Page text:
‘Lost a lot of respect and trust’: New NAB chief’s plan to rebuild bank’s reputation
National Australia Bank’s new chief executive Ross McEwan says the bank must focus on getting the basics right and removing complexity from its operations, conceding it has lost “a lot of trust and respect” in recent years.
In his first detailed public comments since formally starting as chief executive earlier this month, Mr McEwan reiterated on Wednesday that the bank would have its work cut out in rebuilding its standing, after a tumultuous period. Former chief Andrew Thorburn and former chairman Ken Henry both resigned this year after harsh criticism in the banking royal commission.
Addressing about 200 shareholders at the bank’s annual meeting in Sydney, Mr McEwan acknowledged there had been “unacceptable” failings at the bank.
“On the barometer of reputation, in recent years, including through the royal commission, it is clear NAB has lost a lot of trust and respect.
“We haven’t always done what we said we would and this is unacceptable. I’m under no illusion about the challenges before us.
“Where we stand today isn’t where we want to be; on customer experience, on employee engagement, on relative return on equity, and on productivity and efficiency,” Mr McEwan said in his opening address.
Complexity creates problems for our customers and colleagues, and we still have too much of this complexity inside the bankNAB chief Ross McEwan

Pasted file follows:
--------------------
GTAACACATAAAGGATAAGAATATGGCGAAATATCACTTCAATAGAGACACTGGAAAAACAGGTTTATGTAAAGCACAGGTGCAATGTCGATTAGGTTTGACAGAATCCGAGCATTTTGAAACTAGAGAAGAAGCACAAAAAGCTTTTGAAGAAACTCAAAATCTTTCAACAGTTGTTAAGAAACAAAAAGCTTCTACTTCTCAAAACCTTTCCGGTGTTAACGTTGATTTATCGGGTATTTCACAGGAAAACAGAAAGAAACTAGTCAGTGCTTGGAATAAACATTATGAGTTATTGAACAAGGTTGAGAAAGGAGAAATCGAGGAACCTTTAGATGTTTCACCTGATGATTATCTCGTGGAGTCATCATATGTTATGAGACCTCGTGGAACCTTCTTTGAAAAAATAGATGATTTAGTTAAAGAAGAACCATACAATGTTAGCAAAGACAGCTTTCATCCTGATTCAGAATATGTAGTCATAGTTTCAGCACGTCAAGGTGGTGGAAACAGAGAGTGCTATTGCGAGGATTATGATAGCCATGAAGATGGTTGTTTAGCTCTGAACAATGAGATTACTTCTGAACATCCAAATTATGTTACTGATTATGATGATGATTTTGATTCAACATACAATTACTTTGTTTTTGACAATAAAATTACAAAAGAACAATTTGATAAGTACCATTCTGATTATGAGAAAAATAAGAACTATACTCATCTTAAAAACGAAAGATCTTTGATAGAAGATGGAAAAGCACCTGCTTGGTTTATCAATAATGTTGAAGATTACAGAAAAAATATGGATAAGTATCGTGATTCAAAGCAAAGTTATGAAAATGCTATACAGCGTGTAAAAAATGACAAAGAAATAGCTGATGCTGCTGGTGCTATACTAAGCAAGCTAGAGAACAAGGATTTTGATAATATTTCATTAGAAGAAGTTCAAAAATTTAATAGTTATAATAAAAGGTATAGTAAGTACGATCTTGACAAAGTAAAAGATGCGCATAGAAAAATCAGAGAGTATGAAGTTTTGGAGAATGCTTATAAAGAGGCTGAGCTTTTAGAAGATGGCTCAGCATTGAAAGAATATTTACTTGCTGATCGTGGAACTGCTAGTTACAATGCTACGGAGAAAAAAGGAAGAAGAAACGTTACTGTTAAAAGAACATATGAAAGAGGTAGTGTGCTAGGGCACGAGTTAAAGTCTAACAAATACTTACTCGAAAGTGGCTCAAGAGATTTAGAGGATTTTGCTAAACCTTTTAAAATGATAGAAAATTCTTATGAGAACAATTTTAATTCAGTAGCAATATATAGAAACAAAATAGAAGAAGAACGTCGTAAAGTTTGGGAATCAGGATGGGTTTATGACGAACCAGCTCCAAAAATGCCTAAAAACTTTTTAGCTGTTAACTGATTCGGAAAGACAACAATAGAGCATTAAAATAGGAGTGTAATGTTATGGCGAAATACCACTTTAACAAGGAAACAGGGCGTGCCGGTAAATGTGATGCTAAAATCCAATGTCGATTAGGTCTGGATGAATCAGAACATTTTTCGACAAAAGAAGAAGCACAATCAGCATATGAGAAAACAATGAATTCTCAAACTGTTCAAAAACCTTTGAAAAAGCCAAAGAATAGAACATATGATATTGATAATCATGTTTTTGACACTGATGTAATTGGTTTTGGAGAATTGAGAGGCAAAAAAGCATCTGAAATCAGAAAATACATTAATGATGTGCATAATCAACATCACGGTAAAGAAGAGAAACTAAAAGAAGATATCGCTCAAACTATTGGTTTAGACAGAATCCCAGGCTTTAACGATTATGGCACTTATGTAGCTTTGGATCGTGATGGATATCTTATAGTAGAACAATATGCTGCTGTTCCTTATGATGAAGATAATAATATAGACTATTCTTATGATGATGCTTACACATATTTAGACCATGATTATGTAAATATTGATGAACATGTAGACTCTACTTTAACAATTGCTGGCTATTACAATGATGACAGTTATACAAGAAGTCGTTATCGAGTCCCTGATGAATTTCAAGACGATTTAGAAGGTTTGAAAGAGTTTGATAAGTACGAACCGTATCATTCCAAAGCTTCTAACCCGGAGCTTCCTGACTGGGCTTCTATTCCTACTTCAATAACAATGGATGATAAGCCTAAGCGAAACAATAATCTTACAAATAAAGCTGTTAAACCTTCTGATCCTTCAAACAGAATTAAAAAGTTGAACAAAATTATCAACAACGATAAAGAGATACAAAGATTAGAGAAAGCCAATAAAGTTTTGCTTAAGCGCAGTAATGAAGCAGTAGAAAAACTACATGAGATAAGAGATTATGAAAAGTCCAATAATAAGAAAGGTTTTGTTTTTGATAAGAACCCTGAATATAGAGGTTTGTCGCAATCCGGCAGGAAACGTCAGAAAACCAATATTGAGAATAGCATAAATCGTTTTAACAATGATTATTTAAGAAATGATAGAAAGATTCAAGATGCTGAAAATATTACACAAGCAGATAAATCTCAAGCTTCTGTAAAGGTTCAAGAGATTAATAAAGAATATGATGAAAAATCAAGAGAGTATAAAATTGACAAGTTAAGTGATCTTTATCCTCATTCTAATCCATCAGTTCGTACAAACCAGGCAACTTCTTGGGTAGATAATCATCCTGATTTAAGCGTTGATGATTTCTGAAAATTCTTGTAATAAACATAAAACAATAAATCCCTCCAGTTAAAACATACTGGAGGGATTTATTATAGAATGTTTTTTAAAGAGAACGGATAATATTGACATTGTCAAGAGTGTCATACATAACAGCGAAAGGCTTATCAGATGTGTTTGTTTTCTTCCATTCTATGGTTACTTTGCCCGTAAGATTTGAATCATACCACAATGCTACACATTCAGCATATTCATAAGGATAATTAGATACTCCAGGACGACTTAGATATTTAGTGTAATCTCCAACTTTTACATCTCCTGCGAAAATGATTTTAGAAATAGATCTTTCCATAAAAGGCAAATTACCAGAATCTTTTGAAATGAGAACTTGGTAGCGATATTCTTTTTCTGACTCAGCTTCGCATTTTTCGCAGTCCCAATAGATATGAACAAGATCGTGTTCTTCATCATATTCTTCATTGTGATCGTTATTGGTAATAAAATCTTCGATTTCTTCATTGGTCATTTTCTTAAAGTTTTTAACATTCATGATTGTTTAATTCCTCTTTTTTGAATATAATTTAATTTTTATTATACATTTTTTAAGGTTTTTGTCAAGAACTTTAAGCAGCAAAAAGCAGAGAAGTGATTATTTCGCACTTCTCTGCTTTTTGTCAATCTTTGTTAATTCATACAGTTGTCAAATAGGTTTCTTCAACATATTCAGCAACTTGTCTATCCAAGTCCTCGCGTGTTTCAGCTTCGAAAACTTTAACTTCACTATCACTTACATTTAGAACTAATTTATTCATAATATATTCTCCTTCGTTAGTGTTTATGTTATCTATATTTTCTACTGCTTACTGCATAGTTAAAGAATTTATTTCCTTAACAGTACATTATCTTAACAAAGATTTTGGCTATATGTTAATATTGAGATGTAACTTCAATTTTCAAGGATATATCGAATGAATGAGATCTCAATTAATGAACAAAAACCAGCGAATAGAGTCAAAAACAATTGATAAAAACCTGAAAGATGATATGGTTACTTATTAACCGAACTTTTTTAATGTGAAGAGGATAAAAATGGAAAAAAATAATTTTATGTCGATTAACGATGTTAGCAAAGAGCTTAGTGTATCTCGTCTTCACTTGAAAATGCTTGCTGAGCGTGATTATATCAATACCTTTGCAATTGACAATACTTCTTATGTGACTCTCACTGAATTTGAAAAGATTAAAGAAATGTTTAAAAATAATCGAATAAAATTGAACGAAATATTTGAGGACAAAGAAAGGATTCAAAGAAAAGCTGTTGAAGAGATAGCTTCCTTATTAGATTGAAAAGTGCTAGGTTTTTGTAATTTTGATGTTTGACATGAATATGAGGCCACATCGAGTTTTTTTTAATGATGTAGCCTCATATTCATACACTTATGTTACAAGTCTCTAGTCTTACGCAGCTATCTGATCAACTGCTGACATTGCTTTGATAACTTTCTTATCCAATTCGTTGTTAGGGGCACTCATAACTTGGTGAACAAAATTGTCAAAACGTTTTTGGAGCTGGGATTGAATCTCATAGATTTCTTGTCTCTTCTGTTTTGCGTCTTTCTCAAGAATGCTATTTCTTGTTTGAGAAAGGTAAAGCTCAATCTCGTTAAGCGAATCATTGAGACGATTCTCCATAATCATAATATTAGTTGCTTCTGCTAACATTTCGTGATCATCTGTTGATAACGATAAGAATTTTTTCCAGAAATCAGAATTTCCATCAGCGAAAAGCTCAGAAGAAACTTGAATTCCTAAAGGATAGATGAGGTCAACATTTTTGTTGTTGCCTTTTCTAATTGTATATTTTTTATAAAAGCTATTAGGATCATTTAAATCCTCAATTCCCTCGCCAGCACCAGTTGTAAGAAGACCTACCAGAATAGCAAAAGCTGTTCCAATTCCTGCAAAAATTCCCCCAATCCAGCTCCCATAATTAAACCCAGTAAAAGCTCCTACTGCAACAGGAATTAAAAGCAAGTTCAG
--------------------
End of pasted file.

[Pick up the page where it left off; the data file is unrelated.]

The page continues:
Mr McEwan, a former Royal Bank of Scotland CEO who was recruited after the dramatic resignation of Mr Thorburn, outlined five focus areas for the bank. These were to get the simple things right for customers; to ensure the bank’s strength; to make NAB “a good place to work”; to make it easy for customers to do business with the bank; and to grow.
“It starts and ends by getting the basics right and delivering consistently and reliably,” he said.
Speaking on what he would like the bank to look like in five to 10 years, Mr McEwan this “vision” would require the bank to become simpler.
“Complexity creates problems for our customers and colleagues, and we still have too much of this complexity inside the bank,” he said.
Mr McEwan acknowledged a recent lawsuit lodged by the Australian Securities and Investments Commission, which on Tuesday alleged the bank had broken the law more than 12,000 times by charging fees for no service in its advice arm. “As we said, we take this action seriously and will continue to work co-operatively with ASIC to deal with this issue,” he said.
With bank profit margins under pressure, and digital competitors circling the big four, some investors are keen to see Mr McEwan accelerate a cost-cutting program.
In a nod to the shifts in customer expectations that have occurred amid the digital revolution, Mr McEwan said how customers expected service from banks was “changing dramatically.”
“Australians and New Zealanders don’t want to be on hold for ten minutes in a call queue or wait weeks to be approved for a mortgage or business loan. This is a real-time world. If we are too complicated and too slow, they will not wait for us. They will go somewhere else,” he said.
NAB chairman Phil Chronican acknowledged in his opening address that NAB had faced a “very challenging” year, and that the bank’s share price performance in recent years had been “disappointing.”
NAB last year copped a record backlash on executive pay, and Mr Chronican said the board understood “that we got executive remuneration wrong last year.” In response it has overhauled its pay model and it did not pay short-term bonuses to top executives this year.
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